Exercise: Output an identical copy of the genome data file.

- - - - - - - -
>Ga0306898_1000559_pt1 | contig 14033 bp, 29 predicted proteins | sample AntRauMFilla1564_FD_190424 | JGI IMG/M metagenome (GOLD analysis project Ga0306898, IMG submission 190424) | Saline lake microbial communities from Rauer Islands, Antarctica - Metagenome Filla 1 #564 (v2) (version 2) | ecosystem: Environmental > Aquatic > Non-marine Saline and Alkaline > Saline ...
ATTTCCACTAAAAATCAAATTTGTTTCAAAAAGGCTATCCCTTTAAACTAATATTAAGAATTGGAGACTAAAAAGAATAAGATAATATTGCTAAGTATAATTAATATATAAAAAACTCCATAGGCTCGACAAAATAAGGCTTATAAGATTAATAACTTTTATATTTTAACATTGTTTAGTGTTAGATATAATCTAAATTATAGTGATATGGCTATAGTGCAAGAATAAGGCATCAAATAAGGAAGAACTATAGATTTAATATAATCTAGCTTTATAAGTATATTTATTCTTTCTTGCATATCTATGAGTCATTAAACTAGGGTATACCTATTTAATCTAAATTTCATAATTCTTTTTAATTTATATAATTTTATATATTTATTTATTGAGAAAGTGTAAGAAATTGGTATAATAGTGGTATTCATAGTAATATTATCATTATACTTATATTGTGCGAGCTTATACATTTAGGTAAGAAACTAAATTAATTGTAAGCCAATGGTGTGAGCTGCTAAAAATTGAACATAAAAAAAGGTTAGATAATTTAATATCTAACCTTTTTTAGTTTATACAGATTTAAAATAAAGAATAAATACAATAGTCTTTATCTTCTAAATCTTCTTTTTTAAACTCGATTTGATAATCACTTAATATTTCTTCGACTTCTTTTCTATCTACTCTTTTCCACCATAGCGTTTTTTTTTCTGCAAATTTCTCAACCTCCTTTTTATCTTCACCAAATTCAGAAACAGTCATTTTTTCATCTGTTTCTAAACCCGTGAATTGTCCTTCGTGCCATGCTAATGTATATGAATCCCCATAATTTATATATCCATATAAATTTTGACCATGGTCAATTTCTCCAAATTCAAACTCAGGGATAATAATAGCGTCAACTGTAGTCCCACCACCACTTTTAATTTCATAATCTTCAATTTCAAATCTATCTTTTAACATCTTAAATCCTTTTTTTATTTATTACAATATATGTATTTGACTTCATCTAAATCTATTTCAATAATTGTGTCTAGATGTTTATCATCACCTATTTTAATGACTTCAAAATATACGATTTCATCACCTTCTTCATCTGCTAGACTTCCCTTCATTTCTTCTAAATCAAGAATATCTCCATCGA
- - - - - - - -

>Ga0306898_1000559_pt1 | contig 14033 bp, 29 predicted proteins | sample AntRauMFilla1564_FD_190424 | JGI IMG/M metagenome (GOLD analysis project Ga0306898, IMG submission 190424) | Saline lake microbial communities from Rauer Islands, Antarctica - Metagenome Filla 1 #564 (v2) (version 2) | ecosystem: Environmental > Aquatic > Non-marine Saline and Alkaline > Saline ...
ATTTCCACTAAAAATCAAATTTGTTTCAAAAAGGCTATCCCTTTAAACTAATATTAAGAATTGGAGACTAAAAAGAATAAGATAATATTGCTAAGTATAATTAATATATAAAAAACTCCATAGGCTCGACAAAATAAGGCTTATAAGATTAATAACTTTTATATTTTAACATTGTTTAGTGTTAGATATAATCTAAATTATAGTGATATGGCTATAGTGCAAGAATAAGGCATCAAATAAGGAAGAACTATAGATTTAATATAATCTAGCTTTATAAGTATATTTATTCTTTCTTGCATATCTATGAGTCATTAAACTAGGGTATACCTATTTAATCTAAATTTCATAATTCTTTTTAATTTATATAATTTTATATATTTATTTATTGAGAAAGTGTAAGAAATTGGTATAATAGTGGTATTCATAGTAATATTATCATTATACTTATATTGTGCGAGCTTATACATTTAGGTAAGAAACTAAATTAATTGTAAGCCAATGGTGTGAGCTGCTAAAAATTGAACATAAAAAAAGGTTAGATAATTTAATATCTAACCTTTTTTAGTTTATACAGATTTAAAATAAAGAATAAATACAATAGTCTTTATCTTCTAAATCTTCTTTTTTAAACTCGATTTGATAATCACTTAATATTTCTTCGACTTCTTTTCTATCTACTCTTTTCCACCATAGCGTTTTTTTTTCTGCAAATTTCTCAACCTCCTTTTTATCTTCACCAAATTCAGAAACAGTCATTTTTTCATCTGTTTCTAAACCCGTGAATTGTCCTTCGTGCCATGCTAATGTATATGAATCCCCATAATTTATATATCCATATAAATTTTGACCATGGTCAATTTCTCCAAATTCAAACTCAGGGATAATAATAGCGTCAACTGTAGTCCCACCACCACTTTTAATTTCATAATCTTCAATTTCAAATCTATCTTTTAACATCTTAAATCCTTTTTTTATTTATTACAATATATGTATTTGACTTCATCTAAATCTATTTCAATAATTGTGTCTAGATGTTTATCATCACCTATTTTAATGACTTCAAAATATACGATTTCATCACCTTCTTCATCTGCTAGACTTCCCTTCATTTCTTCTAAATCAAGAATATCTCCATCGA